Projects below are sorted by last name of mentors.
Gene editing to develop improved wheat varieties
CRISPR/CAS9 technology can be used to rapidly generate new variants of genes with improved function. We use CAS9 technology to edit wheat genes that can increase yield and disease resistance, and improve nutritional quality. Intern will be involved in selecting genes that affect positively these traits in wheat, designing CRISPR/CAS9 reagents for gene editing using bioinformatical tools, and testing these reagents using next-generation sequencing (NGS) technologies available at the KSU Integrated Genomics Facility. She/he will conduct these experiments as part of the gene editing projects aimed at improving wheat traits.
60% lab, 40% computer.
Mentor: Eduard Akhunov
Wheat extension, diagnostics, and pathogen surveillance
So you want to be a plant doctor? Plants get sick too! This REEU internship will be focused on plant disease diagnostics and extension, with many hands-on opportunities to be a plant disease detective. Come learn techniques for diagnosing sick plants, characterizing and managing pathogen isolates, and reporting findings back to growers. Additionally, students will have the opportunity to shadow extension agents and develop video and print extension materials to directly help growers manage disease problems on their farms. The isolate characterization component of this project will be focused on the yield-limiting pathogen that causes Fusarium head blight of wheat, Fusarium graminearum.
60% lab, 40% field
Mentors: Kelsey Andersen and Jessica Rupp
Genome Engineering in fungi using CRISPR-Cas
Have you heard about Genome Engineering or CRISPR-Cas and want to learn more? Maybe you know the basics details and you want to get some hands-on experience creating targeted DNA alterations to a genome. Complete an internship in the Cook lab as part of the K-State REEU program and you'll have the opportunity to learn out this exciting new technology and a whole lot more. You will learn basic microbiology techniques, some mycology, molecular biology, and about genetically modified organisms. You will leave with proficiency and knowledge about DNA editing using CRISPR and be on your way to changing the future!
Areas: Genome engineering, mycology, molecular-biology, CRISPR-Cas, plant pathology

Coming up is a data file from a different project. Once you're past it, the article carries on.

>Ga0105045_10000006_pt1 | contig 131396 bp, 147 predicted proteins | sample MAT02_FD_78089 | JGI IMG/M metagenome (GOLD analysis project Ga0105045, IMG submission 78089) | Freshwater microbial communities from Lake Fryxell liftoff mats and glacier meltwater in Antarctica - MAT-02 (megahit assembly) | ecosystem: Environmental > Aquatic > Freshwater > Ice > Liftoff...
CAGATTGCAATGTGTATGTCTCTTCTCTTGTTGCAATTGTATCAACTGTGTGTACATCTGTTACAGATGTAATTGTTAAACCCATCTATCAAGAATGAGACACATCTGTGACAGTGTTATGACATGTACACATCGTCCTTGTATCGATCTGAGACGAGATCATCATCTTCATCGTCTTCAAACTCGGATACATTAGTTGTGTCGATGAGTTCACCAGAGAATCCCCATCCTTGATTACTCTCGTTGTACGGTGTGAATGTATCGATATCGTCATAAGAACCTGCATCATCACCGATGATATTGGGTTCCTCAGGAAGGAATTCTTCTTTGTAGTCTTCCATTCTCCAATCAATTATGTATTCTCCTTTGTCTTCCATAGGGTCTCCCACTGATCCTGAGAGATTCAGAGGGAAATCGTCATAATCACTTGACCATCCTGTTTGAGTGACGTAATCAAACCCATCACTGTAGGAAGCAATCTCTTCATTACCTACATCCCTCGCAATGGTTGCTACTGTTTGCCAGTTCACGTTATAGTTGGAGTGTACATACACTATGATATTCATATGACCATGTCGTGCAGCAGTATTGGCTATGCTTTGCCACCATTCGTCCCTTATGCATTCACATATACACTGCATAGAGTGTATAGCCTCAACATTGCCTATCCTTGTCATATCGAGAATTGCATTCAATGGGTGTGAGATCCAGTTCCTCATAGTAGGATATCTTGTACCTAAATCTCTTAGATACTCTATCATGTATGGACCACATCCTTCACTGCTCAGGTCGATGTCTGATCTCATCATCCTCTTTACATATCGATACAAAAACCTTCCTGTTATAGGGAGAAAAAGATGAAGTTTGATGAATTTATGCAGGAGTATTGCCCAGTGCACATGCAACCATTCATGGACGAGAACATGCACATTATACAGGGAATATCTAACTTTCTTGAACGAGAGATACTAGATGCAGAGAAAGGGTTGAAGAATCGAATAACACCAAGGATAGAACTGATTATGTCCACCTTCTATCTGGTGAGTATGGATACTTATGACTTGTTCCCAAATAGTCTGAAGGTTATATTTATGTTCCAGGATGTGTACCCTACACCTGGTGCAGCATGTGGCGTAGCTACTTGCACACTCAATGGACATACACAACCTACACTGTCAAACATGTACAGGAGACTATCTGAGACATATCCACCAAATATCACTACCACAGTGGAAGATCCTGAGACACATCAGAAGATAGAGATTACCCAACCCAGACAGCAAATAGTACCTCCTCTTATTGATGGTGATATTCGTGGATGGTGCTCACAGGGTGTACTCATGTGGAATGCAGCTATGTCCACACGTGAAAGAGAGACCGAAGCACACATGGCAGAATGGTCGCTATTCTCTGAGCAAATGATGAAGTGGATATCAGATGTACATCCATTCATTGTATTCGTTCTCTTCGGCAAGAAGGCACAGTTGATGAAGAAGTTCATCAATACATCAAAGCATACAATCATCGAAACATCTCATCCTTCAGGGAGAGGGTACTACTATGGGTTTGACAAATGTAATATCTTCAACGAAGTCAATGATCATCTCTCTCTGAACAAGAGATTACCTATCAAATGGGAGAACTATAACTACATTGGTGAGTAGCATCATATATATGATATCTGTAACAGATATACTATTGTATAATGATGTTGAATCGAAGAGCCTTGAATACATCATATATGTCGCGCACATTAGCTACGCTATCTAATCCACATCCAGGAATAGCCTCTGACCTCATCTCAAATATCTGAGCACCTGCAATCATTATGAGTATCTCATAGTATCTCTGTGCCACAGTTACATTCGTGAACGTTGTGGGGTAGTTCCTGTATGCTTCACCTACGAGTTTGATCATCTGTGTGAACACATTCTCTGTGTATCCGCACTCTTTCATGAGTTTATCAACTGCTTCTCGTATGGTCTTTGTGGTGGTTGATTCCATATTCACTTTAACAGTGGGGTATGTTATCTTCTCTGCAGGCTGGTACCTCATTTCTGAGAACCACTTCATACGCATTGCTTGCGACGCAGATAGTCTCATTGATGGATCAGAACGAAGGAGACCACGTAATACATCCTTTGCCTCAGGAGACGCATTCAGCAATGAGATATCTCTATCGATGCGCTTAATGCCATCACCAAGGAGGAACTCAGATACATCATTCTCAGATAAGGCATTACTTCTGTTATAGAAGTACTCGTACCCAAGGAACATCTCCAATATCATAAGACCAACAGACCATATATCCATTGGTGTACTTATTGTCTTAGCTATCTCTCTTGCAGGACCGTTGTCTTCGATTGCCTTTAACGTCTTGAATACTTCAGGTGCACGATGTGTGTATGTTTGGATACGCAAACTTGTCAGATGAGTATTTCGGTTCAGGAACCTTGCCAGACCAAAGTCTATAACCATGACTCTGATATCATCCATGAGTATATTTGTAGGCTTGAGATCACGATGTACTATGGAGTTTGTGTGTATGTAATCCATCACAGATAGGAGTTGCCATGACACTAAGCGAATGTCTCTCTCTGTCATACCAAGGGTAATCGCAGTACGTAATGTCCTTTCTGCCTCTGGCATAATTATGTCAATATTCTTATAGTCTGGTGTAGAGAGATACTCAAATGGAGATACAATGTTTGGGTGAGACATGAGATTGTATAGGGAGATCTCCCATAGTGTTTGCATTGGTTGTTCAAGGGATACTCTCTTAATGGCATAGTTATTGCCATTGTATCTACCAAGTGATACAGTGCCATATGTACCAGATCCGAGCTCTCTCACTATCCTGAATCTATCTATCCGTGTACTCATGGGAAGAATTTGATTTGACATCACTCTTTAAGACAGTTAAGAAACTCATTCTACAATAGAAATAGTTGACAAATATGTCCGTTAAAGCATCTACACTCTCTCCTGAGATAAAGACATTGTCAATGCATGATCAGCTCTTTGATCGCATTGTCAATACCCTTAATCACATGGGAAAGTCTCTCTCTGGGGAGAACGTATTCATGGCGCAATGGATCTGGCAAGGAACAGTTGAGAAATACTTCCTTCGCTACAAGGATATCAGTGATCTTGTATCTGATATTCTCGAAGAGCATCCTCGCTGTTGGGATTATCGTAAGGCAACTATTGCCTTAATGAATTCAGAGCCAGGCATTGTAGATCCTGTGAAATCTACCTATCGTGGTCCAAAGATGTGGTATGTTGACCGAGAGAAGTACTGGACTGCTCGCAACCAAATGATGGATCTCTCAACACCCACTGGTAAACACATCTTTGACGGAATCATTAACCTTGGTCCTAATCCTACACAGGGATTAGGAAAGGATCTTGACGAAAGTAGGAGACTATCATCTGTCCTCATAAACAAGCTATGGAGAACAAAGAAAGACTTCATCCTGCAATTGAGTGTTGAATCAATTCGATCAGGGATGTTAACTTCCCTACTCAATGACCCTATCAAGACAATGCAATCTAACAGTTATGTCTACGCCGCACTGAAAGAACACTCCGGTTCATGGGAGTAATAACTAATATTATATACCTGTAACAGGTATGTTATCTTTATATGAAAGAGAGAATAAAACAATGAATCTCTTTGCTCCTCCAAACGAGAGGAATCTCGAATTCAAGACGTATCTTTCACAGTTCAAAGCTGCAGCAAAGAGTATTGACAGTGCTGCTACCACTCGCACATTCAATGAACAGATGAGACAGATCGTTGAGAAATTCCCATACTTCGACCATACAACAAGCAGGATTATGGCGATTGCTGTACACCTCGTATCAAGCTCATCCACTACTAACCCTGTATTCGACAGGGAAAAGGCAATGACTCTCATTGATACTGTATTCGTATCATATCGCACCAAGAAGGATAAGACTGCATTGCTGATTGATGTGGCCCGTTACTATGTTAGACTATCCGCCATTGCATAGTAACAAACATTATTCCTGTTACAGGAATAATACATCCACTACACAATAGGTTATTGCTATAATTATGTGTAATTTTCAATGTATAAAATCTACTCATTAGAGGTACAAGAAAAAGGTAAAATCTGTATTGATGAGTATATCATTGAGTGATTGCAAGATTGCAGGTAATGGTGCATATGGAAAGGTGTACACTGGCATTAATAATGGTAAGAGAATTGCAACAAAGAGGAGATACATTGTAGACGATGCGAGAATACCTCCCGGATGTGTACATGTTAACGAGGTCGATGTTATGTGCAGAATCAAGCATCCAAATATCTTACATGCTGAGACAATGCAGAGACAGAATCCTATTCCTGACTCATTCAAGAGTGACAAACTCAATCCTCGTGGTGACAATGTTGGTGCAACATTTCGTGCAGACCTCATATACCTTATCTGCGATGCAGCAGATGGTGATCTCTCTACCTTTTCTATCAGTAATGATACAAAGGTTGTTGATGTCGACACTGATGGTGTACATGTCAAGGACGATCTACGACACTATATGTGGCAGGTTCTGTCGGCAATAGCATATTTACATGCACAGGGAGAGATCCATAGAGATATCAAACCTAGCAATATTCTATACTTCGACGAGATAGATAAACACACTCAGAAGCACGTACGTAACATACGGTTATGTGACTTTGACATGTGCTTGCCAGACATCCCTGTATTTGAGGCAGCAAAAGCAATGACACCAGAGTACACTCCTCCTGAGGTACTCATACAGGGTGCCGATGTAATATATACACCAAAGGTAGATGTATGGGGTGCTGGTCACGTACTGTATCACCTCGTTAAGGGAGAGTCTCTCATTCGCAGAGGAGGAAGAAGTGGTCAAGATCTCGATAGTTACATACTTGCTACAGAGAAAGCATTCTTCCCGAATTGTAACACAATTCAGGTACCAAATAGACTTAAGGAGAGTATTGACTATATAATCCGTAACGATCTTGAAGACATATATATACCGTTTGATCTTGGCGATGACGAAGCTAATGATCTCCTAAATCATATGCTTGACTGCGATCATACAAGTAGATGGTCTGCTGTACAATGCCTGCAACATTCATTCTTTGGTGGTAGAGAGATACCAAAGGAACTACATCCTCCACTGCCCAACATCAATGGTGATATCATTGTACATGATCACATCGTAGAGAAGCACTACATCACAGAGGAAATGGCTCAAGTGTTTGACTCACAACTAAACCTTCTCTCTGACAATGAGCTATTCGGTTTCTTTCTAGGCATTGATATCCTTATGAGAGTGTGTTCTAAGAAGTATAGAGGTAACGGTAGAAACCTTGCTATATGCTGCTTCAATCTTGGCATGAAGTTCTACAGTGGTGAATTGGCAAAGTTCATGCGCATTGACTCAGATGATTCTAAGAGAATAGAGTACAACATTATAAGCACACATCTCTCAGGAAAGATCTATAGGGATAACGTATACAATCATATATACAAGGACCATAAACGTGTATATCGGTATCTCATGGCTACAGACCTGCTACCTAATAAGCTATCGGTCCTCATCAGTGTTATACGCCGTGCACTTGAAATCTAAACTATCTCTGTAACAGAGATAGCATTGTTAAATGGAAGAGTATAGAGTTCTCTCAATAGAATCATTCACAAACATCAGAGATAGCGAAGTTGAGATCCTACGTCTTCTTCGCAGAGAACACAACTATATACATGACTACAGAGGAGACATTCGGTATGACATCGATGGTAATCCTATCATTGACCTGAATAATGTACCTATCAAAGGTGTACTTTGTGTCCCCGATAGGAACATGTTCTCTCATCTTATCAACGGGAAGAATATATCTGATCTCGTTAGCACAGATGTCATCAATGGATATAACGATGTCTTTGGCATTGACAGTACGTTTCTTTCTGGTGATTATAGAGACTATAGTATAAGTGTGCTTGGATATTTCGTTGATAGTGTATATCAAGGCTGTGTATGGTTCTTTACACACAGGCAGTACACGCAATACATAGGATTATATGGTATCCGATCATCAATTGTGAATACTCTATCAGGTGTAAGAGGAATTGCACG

Mentor: David Cook
Characterizing virus resistance in wheat breeding populations and sequencing of field virus collections
The student will aid in genetic population screening, virus detection assays, learn DNA isolation and DNA sequencing. Lab: 60%, Greenhouse: 30%, Field: 10%.
Mentor: John Fellers
Crop diversity effects on pest and beneficial insects
Crop plants are vulnerable to pest infestation. As such, the US spends $12.5 billion/year for pesticides, however, more sustainable measures are needed to control pest outbreak. For example, planting different crop types or varieties can reduce the likelihood of damage to target crop plants. For this project, we will examine how crop diversity (monocultures versus polycultures, annual versus perennial crop species) affects the likelihood of infestation and damage by pests such as aphids. We will also examine how crop diversity affects the likelihood of colonization of important predatory insects (e.g. lady beetles) that naturally feed on aphids and pollinators.
Field 50%/Greenhouse 25%/Lab 25%.
Mentor: Tania Kim
Just like we all have some interesting relatives, wheat has some wild in-laws of its own! Bread wheat was domesticated in Central Asia around Iran and Iraq and the wild relatives can still be found there today. Though they don’t really even look like wheat and aren’t any good for making bread, the wild relatives have important genes for disease resistance. Using chromosome engineering and bioinformatics, we are transferring these useful genes into wheat to make stronger wheat plants that are resistant to disease and other stress.